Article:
BBC receives summons from Indian court over Modi defamation case

BBC receives summons from Indian court over Modi defamation case

The BBC has been issued summons by a court in India in connection with a defamation case filed against it for its documentary on prime minister Narendra Modi earlier this year.

The defamation suit relates to the BBC documentary titled India: The Modi Question, a two-part documentary which was banned in India and aired only in the UK.

The film attempts to examine the prime minister’s relationship with Muslims, the country’s largest minority group.

On Monday, the Delhi high court issued summons to the BBC while hearing a defamation suit filed by a Gujarat-based non-profit Justice on Trial, reported legal news portal LiveLaw.

“It is contended that the documentary makes defamatory imputation and castes slur on reputation of the country and the judiciary and against the prime minister. Issue notice to the respondents,” the court was quoted as saying by the outlet.

The first part of the series aired on 17 January and showed a previously unpublished report from the UK Foreign Office that holds Mr Modi “directly responsible” for the “climate of impunity” that enabled the Gujarat riots in 2002 to take place.

The violence occurred when Mr Modi was chief minister of the western state and led to the deaths of nearly 1,000 people – mostly Muslims.

The documentary also holds the Vishva Hindu Parishad (VHP) responsible for the violence. The VHP is a right-wing organisation that claims its aim is to protect the Hindu religion. It is a part of an overall family of Hindu nationalist organisations that operates in the country.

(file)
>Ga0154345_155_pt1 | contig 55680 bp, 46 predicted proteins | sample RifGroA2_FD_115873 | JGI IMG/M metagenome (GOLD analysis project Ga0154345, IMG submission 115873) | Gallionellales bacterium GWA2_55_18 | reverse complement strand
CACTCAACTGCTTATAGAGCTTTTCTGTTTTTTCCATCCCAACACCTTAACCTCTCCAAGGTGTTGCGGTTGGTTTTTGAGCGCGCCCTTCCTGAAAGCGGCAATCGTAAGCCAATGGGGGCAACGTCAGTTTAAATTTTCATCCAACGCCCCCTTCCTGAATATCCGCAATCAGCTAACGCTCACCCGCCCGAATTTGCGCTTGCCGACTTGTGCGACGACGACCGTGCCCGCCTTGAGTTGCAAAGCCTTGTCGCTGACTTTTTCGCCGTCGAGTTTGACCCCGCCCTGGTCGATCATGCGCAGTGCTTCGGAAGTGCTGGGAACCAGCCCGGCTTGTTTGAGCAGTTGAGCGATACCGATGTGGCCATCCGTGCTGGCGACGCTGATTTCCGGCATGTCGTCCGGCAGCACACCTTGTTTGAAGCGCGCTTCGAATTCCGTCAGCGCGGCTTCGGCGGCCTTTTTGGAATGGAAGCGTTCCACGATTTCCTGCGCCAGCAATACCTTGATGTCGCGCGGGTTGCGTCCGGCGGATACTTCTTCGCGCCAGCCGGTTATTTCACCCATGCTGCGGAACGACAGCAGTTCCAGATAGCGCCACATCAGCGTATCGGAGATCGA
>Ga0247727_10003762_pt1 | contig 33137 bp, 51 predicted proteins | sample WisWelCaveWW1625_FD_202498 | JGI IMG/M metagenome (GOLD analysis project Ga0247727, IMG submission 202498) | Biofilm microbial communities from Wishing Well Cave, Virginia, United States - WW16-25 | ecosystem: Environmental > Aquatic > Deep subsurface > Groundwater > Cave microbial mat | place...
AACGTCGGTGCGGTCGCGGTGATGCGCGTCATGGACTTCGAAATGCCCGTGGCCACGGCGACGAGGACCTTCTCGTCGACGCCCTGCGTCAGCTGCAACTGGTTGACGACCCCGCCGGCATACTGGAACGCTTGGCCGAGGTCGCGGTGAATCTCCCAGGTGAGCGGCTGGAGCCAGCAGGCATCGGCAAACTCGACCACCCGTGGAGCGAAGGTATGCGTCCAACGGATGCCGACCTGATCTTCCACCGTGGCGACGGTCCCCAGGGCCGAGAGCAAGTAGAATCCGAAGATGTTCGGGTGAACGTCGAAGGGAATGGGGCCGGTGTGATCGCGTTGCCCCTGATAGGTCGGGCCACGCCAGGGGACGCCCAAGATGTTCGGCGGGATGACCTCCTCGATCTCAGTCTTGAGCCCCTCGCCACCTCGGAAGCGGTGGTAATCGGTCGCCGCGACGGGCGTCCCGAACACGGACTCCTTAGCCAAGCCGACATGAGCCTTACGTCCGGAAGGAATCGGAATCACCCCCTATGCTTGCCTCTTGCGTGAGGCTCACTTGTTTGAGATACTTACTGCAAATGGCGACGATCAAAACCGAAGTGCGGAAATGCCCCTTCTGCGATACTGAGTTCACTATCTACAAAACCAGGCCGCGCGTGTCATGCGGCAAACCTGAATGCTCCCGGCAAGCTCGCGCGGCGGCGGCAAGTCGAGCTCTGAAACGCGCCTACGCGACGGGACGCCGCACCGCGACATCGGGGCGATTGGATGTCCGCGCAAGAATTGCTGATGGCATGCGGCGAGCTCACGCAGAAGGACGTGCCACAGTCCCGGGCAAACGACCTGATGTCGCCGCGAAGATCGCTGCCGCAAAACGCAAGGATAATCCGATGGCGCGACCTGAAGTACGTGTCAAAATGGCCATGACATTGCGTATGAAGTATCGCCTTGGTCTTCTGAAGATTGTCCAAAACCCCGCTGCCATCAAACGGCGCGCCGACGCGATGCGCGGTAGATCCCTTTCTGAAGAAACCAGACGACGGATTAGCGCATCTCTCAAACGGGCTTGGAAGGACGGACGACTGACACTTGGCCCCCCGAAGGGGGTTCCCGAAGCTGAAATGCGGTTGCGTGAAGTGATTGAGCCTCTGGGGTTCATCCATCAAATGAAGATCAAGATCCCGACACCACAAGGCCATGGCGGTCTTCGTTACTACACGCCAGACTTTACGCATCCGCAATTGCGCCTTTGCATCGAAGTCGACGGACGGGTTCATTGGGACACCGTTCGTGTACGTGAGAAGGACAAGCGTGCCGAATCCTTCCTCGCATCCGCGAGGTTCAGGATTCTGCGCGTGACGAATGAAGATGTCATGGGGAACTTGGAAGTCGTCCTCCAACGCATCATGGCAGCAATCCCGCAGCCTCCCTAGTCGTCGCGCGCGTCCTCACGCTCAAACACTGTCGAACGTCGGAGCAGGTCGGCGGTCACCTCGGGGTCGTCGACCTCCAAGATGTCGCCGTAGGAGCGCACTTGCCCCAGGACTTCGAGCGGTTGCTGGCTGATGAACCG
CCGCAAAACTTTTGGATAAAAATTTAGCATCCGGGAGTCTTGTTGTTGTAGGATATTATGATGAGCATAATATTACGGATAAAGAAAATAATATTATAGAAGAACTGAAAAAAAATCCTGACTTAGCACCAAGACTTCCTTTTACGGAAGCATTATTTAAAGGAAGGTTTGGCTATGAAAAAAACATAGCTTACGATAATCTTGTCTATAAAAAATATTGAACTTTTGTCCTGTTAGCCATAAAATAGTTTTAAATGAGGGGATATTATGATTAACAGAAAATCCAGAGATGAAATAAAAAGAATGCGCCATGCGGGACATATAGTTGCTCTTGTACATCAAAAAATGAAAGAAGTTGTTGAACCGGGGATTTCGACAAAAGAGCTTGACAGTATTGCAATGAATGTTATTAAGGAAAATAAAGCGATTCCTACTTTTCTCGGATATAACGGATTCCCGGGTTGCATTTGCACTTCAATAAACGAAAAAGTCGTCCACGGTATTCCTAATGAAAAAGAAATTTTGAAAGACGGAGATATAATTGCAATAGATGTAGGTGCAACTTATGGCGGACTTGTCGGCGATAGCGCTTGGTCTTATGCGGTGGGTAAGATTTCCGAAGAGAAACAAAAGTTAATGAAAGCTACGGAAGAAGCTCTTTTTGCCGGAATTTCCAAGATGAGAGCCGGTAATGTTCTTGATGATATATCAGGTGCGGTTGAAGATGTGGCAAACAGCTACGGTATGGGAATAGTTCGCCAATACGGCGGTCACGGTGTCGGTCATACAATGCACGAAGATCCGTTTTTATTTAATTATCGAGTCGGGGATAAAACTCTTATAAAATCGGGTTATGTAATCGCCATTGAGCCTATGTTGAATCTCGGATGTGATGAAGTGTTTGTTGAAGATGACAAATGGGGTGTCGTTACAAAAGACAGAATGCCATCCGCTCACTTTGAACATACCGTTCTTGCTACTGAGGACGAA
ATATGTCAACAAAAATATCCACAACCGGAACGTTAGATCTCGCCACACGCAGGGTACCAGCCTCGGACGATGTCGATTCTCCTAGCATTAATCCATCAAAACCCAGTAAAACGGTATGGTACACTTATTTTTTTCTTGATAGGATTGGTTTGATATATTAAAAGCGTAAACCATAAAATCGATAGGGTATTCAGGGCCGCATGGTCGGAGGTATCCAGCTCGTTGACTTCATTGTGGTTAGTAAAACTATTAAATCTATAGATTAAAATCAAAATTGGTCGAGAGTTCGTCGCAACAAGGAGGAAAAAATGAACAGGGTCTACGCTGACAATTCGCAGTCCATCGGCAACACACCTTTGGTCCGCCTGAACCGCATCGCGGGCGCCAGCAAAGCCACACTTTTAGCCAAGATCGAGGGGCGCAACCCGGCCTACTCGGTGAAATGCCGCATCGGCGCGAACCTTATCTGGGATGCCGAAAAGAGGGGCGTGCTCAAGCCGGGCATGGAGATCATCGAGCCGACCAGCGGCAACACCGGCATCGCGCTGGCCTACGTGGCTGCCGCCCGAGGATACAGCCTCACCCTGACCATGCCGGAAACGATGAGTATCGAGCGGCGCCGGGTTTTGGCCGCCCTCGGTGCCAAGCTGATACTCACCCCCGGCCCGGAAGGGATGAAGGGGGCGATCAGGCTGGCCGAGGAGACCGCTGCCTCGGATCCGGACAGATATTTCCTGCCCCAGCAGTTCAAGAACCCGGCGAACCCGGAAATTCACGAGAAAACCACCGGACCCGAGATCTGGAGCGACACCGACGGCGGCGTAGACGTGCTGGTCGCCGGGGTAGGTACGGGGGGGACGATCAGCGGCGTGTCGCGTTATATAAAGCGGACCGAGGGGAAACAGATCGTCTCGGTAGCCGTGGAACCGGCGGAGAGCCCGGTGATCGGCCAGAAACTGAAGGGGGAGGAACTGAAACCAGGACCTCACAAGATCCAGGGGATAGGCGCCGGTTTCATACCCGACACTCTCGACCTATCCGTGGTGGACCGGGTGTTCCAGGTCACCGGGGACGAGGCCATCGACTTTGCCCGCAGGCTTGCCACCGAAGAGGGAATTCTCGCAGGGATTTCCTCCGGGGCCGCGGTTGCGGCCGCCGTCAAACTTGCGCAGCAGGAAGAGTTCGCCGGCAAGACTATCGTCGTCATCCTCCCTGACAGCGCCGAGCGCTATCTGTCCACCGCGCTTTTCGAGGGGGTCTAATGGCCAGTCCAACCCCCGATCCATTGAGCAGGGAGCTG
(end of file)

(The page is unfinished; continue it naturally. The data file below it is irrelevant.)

Last year, India’s Supreme Court cleared Mr Modi of wrongdoing over the riots, with previous investigations finding there was insufficient evidence to prosecute him over allegations that he ordered police to step aside and let the riots play out.

Senior advocate Harish Salve, appearing for the non-profit, claimed in court on Monday that the documentary defamed the entire country, including the judiciary.

“We are aware of the court proceedings. It would be inappropriate to comment further at this stage,” a BBC spokesperson told The Independent.

The summons to the British broadcaster comes weeks after a trial court in Delhi on 5 May issued summons to the BBC, Wikimedia Foundation and the Internet Archive, restraining them from publishing the same documentary.

The BBC had earlier defended itself and said its production abided by the “highest editorial standards”.

India’s federal government dubbed the documentary a “propaganda piece” that showed a “continued colonial mindset”.

Weeks after the release of the documentary, India’s tax authorities conducted raids on the BBC’s offices in New Delhi and Mumbai.

Last month, authorities in India registered a case of alleged foreign exchange violations by the BBC.